Monday Weather Outlook
Temperatures on Monday will be a little warmer than Sunday. Readings will get back to near 40F in the Twin Cities with a few locations in southwest MN nearing 50F! A slight breeze will make it feel a little cooler (image on right).
Monday Weather Outlook
Another clipper system will slide through the region late Sunday through Monday. The best chance of snow accumulations will be across the Arrowhead of Minnesota and into northern Wisconsin.
Another Day Another Clipper
Another fast moving clipper is set to move through the region late Sunday/Monday with a light wintry mix and a light snow accumulation. The best chance for snow accumulations would be across the Arrowhead of Minnesota and northern Wisconsin.
Clipper Snow Potential
Here's a look the snow potential through early next week... There may be some light shoveling duties across the Arrowhead and northern Wisconsin. The Twin Cities looks to miss out on anything substantial.
National Weather Outlook
The clipper system that missed us (Twin Cities) on Saturday night/early Sunday is set to become a major winter storm on the East Coast! Watch how the system transitions from a clipper to a full blown mature storm in the Northeast.
National Weather Outlook
Here's another animation of the storm system that will be rapidly intensifying near the Northern New England States.
The accumulating snow potential turns from a shovelable event to a crippling event as the storm curls northeast towards the Northern New England States. There's a fairly large swath of 1ft to nearly 2ft. from Long Island, NY to northern Maine!
Winter Weather Headlines
There are a number of winter weather headlines that have been issued from the Ohio Valley to the Northern New England States. Note the strip of red (blizzard warnings) that have been issued from eastern New Jersey to eastern Maine... The blizzard warning includes New York and Boston!
Blizzard Potential Index
Here's a look at the Blizzard Potential Index... It takes a look at the blizzard criteria (snow and winds of 35mph for at least 3 hours) and puts it into a color scheme. Anything that is orange/red is quite impressive. Note that these colors become more intense over Long Island to Boston to Maine... it could get pretty interesting!
BPI: Hour by Hour
Here's what the Blizzard Potential Index looks like hour by hour...
Boston: Calm Before the Storm...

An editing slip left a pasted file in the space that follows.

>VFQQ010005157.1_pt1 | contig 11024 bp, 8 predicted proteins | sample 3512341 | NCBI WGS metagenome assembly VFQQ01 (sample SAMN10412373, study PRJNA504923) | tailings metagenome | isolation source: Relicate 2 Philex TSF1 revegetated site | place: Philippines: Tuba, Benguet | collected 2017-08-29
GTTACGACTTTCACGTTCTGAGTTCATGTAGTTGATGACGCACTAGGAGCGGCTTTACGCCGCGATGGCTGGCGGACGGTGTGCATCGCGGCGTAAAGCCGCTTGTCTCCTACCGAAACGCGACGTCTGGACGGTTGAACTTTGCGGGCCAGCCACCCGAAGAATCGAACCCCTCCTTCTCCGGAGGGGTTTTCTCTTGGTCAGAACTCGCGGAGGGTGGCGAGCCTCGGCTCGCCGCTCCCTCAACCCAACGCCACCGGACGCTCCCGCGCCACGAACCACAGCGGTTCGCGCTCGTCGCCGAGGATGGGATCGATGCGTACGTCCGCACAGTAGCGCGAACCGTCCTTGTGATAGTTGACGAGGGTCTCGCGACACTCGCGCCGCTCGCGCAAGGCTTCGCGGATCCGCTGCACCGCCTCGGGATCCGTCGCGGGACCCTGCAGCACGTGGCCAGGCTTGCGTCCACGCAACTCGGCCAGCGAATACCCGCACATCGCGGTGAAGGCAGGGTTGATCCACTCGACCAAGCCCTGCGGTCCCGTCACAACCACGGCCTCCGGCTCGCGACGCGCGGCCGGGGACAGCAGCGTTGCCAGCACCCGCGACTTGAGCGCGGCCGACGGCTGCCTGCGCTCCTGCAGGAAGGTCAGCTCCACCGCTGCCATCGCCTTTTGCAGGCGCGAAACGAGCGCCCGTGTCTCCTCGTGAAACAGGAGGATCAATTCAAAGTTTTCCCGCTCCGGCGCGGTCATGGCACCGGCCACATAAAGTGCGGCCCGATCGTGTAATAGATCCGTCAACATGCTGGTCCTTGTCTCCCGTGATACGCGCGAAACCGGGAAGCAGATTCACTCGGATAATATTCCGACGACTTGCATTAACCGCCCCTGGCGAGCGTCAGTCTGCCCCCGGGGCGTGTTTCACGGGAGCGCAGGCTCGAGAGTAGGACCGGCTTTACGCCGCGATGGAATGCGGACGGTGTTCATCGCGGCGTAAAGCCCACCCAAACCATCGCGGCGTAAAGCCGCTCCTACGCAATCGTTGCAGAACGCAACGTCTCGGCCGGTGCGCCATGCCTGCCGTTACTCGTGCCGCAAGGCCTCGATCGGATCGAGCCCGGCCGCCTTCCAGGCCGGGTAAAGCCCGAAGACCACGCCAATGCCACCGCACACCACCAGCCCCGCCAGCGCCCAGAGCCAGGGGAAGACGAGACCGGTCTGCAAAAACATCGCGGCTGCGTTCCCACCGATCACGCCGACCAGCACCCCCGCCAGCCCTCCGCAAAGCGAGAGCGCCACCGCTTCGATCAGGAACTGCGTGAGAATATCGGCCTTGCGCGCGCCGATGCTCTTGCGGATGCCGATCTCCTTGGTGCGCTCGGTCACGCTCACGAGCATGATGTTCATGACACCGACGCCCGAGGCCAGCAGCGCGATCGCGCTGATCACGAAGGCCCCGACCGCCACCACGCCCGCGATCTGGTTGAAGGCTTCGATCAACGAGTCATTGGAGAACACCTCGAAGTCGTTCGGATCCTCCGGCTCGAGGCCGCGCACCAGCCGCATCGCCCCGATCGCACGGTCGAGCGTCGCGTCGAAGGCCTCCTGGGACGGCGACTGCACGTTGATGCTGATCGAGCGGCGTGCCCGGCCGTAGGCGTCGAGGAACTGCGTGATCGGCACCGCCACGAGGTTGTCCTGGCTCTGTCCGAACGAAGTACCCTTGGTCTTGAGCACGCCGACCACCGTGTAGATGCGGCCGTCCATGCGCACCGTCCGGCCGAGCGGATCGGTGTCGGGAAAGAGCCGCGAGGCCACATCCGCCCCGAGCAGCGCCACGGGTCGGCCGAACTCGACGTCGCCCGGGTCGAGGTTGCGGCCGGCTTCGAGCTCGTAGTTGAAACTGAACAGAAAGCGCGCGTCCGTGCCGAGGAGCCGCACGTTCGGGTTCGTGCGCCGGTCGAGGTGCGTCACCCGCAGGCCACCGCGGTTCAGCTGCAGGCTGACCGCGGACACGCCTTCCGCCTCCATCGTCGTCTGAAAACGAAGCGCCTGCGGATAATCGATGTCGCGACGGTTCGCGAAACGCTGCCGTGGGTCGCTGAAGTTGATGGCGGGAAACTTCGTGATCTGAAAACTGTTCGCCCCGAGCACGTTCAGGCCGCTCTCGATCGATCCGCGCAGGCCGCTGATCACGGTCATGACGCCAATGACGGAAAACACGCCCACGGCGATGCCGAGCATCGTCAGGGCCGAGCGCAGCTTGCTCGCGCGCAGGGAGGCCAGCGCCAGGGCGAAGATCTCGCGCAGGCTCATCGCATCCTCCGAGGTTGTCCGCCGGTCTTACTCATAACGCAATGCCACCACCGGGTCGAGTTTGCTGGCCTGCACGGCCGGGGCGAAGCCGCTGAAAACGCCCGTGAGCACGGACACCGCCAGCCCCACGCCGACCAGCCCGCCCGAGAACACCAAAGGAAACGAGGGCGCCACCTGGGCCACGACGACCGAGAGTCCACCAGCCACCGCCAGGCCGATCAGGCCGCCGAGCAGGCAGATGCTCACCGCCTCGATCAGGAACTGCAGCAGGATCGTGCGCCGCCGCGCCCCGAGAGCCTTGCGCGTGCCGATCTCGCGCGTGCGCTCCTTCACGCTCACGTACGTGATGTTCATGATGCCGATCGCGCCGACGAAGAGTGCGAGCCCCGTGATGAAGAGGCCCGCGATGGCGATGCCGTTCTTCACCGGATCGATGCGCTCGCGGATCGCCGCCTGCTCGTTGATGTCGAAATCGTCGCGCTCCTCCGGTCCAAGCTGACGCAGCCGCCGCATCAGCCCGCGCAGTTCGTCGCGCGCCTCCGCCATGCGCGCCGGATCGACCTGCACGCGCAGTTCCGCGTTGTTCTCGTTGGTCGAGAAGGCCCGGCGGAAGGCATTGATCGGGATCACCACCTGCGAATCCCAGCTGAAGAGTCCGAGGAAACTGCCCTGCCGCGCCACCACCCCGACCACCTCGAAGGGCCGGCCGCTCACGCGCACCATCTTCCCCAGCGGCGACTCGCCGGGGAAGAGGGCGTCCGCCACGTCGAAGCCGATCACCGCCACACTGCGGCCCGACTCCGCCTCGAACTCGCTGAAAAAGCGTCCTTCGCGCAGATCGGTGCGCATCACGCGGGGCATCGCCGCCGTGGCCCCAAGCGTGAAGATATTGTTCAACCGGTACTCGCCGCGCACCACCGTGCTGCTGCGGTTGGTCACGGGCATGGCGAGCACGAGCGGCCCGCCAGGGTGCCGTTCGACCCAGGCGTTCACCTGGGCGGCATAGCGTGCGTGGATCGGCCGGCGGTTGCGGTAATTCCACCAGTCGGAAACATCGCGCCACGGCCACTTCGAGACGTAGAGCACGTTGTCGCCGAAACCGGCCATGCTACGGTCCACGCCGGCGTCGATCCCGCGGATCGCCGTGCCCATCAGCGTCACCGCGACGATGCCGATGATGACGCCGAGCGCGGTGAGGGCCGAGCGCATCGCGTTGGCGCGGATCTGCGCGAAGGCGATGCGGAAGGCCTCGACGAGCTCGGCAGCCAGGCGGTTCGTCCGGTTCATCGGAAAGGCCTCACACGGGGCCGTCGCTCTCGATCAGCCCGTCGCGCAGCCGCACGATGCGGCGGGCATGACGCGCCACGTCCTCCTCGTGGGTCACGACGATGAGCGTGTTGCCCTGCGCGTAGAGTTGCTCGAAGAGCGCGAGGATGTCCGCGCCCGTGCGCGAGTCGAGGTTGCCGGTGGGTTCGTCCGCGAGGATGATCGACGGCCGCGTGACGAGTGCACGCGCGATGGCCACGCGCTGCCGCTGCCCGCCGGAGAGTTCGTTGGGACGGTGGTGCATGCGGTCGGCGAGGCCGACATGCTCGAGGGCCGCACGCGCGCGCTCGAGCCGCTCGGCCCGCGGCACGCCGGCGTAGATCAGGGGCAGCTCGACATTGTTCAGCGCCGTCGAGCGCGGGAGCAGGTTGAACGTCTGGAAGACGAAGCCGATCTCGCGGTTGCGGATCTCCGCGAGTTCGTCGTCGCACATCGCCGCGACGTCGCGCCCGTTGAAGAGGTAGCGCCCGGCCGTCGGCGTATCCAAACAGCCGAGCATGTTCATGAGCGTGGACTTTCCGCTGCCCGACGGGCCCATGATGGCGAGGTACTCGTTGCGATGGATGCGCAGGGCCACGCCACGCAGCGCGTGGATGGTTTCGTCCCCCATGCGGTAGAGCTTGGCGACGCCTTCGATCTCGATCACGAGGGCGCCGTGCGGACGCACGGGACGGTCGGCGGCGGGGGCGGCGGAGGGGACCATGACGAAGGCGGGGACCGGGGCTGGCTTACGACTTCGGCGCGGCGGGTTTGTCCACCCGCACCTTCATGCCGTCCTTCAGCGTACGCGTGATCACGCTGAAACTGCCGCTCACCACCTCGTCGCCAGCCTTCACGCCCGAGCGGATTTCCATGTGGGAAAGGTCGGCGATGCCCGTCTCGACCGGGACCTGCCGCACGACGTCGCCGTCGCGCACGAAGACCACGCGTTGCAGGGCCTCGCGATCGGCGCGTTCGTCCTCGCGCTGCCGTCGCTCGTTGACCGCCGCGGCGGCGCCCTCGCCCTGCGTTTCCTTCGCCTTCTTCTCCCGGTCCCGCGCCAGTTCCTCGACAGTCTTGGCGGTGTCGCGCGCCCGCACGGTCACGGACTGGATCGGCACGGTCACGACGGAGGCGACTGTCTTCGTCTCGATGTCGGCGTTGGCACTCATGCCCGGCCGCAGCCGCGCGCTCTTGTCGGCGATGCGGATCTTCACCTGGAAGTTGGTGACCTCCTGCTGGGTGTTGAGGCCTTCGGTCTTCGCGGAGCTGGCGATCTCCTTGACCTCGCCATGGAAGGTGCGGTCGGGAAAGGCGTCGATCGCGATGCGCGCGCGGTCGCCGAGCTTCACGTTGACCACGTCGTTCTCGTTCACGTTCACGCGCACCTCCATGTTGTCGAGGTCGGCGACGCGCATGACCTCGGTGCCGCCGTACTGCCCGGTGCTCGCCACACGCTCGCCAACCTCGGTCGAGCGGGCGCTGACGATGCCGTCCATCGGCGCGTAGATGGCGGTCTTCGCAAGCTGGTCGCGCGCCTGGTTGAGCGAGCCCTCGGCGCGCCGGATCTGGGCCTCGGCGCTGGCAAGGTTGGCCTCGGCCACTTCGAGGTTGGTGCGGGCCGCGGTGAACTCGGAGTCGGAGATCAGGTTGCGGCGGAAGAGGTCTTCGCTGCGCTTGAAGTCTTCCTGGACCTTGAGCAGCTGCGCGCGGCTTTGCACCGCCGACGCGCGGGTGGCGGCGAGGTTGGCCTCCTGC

This was the view from Boston Colleges' O'Neill Plaza from Sunday afternoon. This was after the 5.1" that fell (officially) in Boston on Saturday... Weather conditions will sour through the day on Monday with the worst of the upcoming winter storm heading in Monday Night/Tuesday.
Boston Snow Potential
According to the National Weather Service out of Boston, this is the most likely snow scenario for the region. Note that many locations could see 1ft. to 3ft !
...A CRIPPLING AND POTENTIALLY HISTORIC BLIZZARD TO IMPACT THE AREA MAINLY FROM LATE MONDAY INTO TUESDAY...LINGERING INTO EARLY WEDNESDAY...
...BLIZZARD WARNING IN EFFECT FROM 7 PM MONDAY TO 1 AM EST WEDNESDAY... THE NATIONAL WEATHER SERVICE IN TAUNTON HAS ISSUED A BLIZZARD WARNING...WHICH IS IN EFFECT FROM 7 PM MONDAY TO 1 AM EST WEDNESDAY. THE BLIZZARD WATCH IS NO LONGER IN EFFECT. * LOCATIONS...EASTERN AND SOUTHEASTERN MASSACHUSETTS AS WELL AS ALL OF RHODE ISLAND. * HAZARD TYPES...HEAVY SNOW...STRONG WINDS AND BLIZZARD CONDITIONS. CONSIDERABLE BLOWING AND DRIFTING SNOW. STRONG TO DAMAGING WINDS. * ACCUMULATIONS...SNOW ACCUMULATIONS OF AROUND 20 TO 30 INCHES... WITH LOCALLY HIGHER AMOUNTS. SNOWFALL RATES OF 2 TO 4 INCHES AN HOUR AT TIMES. * TIMING...WHILE THE STORM IS EXPECTED LATE MONDAY LINGERING INTO EARLY WEDNESDAY...THE WORST OF THE STORM WILL BE MONDAY NIGHT THROUGH TUESDAY AFTERNOON. * IMPACTS...HEAVY SNOW AND STRONG WINDS WILL RESULT IN WHITE-OUT / BLIZZARD CONDITIONS WITH NEAR ZERO VISIBILITY. TRAVEL WILL BE IMPOSSIBLE AND LIFE THREATENING ACROSS THE ENTIRE REGION. ALSO SNOW MAY BE WET ENOUGH TO RESULT IN DOWNED TREE LIMBS AND POWER OUTAGES IN ADDITION TO THE WINDS. * WINDS...NORTH-NORTHEAST 30 TO 40 MPH WITH GUSTS AROUND 65 TO 75 MPH. THE HEIGHT OF THE WINDS WILL BE LATE MONDAY NIGHT INTO TUESDAY. THE STRONGEST WINDS WILL BE ACROSS THE COASTAL AREAS. * VISIBILITIES...ONE QUARTER MILE OR LESS AT TIMES.
New York: Calm Before the Storm
Thanks to EarthCam.com for the picture/webcam below. Here's Lady Liberty on a late Sunday afternoon before the storm. Things could get a little wild early this week!
NYC Snow Potential
2ft to 3ft?? According to the NWS out of New York, this is the 'most likely scenario' - YIKES!!
Here's the latest from the NWS New York:
...CRIPPLING AND POTENTIALLY HISTORIC BLIZZARD TO IMPACT THE AREA FROM LATE MONDAY INTO TUESDAY...
...BLIZZARD WARNING IN EFFECT FROM 1 PM MONDAY TO MIDNIGHT EST TUESDAY NIGHT... THE NATIONAL WEATHER SERVICE IN NEW YORK HAS ISSUED A BLIZZARD WARNING...WHICH IS IN EFFECT FROM 1 PM MONDAY TO MIDNIGHT EST TUESDAY NIGHT. THE BLIZZARD WATCH IS NO LONGER IN EFFECT. * LOCATIONS...NEW YORK CITY AND SURROUNDING IMMEDIATE SUBURBS...LONG ISLAND...AND MOST OF SOUTHERN CONNECTICUT. * HAZARD TYPES...HEAVY SNOW AND BLOWING SNOW...WITH BLIZZARD CONDITIONS. * ACCUMULATIONS...SNOW ACCUMULATION OF 20 TO 30 INCHES...WITH LOCALLY HIGHER AMOUNTS POSSIBLE. SNOWFALL RATES OF 2 TO 4 INCHES PER HOUR EXPECTED LATE MONDAY NIGHT INTO TUESDAY MORNING. * WINDS...NORTH 30 TO 40 MPH WITH GUSTS 55 TO 65 MPH...STRONGEST ACROSS EASTERN LONG ISLAND. * VISIBILITIES...ONE QUARTER MILE OR LESS AT TIMES. * TEMPERATURES...IN THE LOWER 20S. * TIMING...LIGHT SNOW WILL BEGIN MONDAY MORNING...WITH ACCUMULATIONS OF 1 TO 3 INCHES POSSIBLE BY THE EVENING RUSH. SNOW WILL PICK UP IN INTENSITY MONDAY EVENING...WITH THE HEAVIEST SNOW AND STRONGEST WINDS FROM ABOUT MIDNIGHT MONDAY NIGHT INTO TUESDAY AFTERNOON. * IMPACTS...LIFE-THREATENING CONDITIONS AND EXTREMELY DANGEROUS TRAVEL DUE TO HEAVY SNOWFALL AND STRONG WINDS...WITH WHITEOUT CONDITIONS. SECONDARY AND TERTIARY ROADS MAY BECOME IMPASSABLE. STRONG WINDS MAY DOWN POWER LINES AND TREE LIMBS.